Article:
When the United Nations was established in 1945,750 million people almost a third of the world's population-lived in territories that were non-self-governing, dependent on colonial powers. By early 2004, fewer than 2 million people live in such territories. Also, from its founding in 1945 through today, the number of "member states" of the United Nations ballooned from the original fifty-one to its current membership of one hundred ninety-one states. (See: www.un.or2l0verview/2t.owth.htm)
This among others, illustrates the dramatic reshaping of the world's political geography, ushering out the era of empire and inaugurating globalization of the nation-form, in just fifty-some years. A similar change in epistemology took place as well: Gone would be the prominent role of core disciplines linked to empire, such as privileged philological traditions and the study of classical cosmopolitan languages-Sanskrit and Persian, for example. The new nation-states each declared new national languages and undertook new programs of language modernization and development to effect their national usage. A similar break can be seen in the rise of modem language / area studies departments in the United States from 1945 forward. After 1958, modern languages became the appropriate linguistic vehicles for the new area studies programs necessary to apprehend security. related developments in the world outside the United States. See Alyssa Ayres, "Disconnected Networks: notes toward a different approach to filling the South Asia expert gap," India Review 2, no. 2 (2003): 72-4.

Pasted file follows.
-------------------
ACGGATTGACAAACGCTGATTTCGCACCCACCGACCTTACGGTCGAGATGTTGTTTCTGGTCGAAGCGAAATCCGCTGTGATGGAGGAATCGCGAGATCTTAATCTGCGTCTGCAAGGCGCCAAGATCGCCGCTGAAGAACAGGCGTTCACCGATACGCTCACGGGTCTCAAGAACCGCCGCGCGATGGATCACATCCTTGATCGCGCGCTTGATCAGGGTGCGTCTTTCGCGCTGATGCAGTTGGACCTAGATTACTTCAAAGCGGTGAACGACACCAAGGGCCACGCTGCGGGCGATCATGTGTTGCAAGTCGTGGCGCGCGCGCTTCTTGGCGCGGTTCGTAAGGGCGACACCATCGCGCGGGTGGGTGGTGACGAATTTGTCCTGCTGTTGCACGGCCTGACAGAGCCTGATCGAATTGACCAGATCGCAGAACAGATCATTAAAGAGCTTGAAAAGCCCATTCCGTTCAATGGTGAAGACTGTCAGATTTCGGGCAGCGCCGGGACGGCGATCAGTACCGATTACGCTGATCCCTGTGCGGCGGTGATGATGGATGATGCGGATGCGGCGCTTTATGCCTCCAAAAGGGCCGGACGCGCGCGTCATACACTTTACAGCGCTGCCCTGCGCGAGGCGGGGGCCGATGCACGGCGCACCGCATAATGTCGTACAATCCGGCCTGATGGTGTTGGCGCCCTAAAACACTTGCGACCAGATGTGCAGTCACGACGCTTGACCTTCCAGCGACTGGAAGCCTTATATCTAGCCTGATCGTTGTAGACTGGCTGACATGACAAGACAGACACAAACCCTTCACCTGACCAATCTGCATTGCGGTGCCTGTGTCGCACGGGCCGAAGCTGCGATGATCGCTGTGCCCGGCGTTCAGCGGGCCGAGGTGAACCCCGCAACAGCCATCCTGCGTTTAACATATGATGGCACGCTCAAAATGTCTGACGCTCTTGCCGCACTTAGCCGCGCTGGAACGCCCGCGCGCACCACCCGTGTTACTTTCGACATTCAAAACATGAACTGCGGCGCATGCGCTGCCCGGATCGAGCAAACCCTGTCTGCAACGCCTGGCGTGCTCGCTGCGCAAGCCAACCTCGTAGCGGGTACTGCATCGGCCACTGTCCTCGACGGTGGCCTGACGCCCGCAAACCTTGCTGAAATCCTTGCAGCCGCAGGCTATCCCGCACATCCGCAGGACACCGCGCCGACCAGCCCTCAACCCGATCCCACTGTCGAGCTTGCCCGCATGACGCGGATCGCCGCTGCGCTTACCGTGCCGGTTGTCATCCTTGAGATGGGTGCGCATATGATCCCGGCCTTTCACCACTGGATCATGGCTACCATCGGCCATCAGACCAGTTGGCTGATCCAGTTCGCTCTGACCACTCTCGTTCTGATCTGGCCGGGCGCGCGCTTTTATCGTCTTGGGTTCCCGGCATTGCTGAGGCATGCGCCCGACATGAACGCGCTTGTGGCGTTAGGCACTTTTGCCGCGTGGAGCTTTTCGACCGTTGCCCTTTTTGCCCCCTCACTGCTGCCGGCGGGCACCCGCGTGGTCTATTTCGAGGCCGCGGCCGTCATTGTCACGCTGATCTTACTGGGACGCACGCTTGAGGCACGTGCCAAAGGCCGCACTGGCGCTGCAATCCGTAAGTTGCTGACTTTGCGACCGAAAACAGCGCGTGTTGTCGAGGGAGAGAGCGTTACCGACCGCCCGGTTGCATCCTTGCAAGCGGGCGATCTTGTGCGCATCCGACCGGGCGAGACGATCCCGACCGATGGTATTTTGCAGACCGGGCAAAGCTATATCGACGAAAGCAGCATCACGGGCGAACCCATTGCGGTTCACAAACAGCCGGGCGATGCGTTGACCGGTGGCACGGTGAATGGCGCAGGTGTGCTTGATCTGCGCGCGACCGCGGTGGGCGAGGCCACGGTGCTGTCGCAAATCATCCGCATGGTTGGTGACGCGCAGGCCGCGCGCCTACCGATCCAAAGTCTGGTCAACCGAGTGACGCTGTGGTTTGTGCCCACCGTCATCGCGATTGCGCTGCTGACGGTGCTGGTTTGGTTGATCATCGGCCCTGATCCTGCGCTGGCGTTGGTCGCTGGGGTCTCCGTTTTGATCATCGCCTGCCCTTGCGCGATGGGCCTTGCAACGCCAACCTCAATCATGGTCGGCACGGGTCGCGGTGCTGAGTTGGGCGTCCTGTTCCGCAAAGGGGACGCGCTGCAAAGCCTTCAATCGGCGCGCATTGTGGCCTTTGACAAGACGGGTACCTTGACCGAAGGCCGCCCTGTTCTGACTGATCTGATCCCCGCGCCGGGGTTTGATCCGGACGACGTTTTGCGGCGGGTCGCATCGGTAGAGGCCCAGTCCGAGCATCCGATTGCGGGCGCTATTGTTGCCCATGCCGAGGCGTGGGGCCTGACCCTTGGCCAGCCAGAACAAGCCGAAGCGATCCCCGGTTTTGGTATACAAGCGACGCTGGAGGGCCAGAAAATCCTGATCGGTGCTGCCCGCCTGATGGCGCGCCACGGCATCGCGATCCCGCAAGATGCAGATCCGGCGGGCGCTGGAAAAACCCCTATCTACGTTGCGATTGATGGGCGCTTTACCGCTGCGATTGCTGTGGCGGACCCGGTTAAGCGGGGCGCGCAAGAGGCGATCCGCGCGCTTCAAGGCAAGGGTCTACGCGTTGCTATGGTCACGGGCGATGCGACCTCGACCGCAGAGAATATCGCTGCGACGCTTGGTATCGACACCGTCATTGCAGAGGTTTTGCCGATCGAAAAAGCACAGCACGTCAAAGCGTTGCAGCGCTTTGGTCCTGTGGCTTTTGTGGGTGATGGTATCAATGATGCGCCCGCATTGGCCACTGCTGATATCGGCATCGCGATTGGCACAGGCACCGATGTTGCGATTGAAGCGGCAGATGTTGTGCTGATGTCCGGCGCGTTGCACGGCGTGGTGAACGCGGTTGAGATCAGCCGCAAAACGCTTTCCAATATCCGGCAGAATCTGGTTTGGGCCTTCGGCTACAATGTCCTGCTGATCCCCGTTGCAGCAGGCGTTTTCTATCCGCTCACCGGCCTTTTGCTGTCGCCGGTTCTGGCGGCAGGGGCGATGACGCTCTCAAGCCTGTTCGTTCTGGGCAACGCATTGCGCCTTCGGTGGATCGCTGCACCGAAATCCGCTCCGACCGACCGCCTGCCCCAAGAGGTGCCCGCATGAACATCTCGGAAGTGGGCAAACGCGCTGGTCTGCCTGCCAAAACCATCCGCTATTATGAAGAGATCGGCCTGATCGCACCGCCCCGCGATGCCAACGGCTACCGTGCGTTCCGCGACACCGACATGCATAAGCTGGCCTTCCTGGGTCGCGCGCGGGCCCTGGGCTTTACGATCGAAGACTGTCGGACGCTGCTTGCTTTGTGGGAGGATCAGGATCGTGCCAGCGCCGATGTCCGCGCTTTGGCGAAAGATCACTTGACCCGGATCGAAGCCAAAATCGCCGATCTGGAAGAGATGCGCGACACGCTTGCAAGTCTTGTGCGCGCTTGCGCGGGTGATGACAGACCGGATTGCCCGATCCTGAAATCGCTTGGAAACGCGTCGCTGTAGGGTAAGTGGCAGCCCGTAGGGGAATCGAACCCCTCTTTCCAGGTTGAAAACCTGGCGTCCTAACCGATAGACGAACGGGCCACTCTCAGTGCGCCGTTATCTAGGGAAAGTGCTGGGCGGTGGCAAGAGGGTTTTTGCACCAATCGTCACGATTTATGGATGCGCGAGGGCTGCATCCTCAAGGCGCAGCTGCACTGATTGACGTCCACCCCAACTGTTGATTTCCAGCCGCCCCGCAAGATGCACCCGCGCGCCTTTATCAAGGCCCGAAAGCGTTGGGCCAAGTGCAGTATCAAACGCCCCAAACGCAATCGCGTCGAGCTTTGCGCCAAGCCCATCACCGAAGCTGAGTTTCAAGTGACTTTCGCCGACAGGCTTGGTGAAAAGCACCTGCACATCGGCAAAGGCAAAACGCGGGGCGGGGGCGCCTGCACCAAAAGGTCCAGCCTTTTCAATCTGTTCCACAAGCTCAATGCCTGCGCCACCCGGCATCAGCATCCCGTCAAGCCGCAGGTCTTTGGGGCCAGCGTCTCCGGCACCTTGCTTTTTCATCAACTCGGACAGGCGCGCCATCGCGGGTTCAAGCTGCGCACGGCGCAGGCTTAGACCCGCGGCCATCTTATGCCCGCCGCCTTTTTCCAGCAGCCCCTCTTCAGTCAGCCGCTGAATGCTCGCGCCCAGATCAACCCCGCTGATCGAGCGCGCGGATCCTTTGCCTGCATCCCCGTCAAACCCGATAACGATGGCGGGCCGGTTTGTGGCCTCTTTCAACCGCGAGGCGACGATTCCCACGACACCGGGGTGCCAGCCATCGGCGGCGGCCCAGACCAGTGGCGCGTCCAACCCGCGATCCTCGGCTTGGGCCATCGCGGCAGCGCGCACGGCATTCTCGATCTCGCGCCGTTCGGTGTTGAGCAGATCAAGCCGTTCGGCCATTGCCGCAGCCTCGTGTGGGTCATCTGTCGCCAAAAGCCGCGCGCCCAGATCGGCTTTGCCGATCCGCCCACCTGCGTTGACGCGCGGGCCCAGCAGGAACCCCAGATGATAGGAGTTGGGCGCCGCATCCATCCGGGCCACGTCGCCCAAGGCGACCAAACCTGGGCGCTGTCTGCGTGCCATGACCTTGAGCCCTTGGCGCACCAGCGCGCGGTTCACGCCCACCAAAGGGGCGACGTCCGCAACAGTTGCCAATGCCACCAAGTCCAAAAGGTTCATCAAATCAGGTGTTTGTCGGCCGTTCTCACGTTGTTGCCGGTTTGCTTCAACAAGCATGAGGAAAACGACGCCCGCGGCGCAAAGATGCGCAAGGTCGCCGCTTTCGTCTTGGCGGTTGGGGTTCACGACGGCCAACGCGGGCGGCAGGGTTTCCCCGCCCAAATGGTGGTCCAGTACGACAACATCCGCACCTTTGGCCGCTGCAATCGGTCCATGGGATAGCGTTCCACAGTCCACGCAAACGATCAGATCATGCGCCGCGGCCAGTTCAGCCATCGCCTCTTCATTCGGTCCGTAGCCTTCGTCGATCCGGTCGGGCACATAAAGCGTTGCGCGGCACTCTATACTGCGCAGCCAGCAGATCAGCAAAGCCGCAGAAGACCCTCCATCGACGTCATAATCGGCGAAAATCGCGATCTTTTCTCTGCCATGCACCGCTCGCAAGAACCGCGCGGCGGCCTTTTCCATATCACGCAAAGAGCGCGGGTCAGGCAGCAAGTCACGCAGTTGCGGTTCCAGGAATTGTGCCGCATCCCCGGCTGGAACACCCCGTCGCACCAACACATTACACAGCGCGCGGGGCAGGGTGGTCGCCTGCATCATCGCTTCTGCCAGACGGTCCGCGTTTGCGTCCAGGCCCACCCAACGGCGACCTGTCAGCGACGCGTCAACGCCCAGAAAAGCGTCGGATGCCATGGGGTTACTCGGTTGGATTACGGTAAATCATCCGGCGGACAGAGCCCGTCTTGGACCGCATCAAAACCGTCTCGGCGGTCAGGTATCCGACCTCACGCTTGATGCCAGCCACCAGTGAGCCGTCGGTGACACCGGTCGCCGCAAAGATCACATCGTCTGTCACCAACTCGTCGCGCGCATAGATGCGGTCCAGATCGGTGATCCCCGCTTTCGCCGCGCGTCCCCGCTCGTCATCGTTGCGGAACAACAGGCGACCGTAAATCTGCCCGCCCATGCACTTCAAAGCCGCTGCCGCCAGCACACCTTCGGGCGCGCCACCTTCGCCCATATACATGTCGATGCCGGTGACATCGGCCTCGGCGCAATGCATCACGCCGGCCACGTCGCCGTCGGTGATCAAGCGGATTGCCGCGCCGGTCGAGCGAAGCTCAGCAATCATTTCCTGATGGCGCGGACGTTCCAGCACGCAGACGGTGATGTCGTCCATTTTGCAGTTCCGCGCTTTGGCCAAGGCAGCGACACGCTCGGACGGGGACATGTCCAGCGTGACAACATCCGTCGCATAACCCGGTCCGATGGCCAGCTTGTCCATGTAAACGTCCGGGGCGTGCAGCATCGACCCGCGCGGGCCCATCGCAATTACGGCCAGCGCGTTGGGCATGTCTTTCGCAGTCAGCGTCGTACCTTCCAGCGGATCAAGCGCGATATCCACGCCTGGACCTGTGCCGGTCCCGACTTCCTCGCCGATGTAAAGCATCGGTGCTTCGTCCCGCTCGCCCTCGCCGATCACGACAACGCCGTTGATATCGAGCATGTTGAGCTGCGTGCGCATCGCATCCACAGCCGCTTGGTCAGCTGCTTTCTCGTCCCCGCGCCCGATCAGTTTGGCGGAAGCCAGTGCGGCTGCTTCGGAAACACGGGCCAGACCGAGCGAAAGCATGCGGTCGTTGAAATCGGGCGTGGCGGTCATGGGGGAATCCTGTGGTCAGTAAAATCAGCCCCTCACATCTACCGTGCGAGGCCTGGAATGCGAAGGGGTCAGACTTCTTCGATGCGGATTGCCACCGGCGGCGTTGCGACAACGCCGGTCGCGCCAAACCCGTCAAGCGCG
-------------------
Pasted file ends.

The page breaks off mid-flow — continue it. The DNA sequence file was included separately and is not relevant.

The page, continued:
If the age of empire, required the command of language and the language of command to effect dominance of a very few over the very many, a different understanding of the relationship between language and polity emerged from the decolonization wave namely, the necessity of an entire population sharing a national language in order to demonstrate national unity. Doubtless, the age of empire produced certain types of official languages: in British India and the Dutch East Indies, for example, Hindustani and babel-Malaisch were clearly products of the colonial encounter, languages which accommodated a certain kind of transregional communication, nearly entirely urban, not entirely possible through Bengali, Tamil, or Javanese. (See also Bernard S. Cohn, "The Command of Language and the Language of Command." in Subaltern Studies IV, ed. Ranajit Guha (Delhi: Oxford University Press, 1985).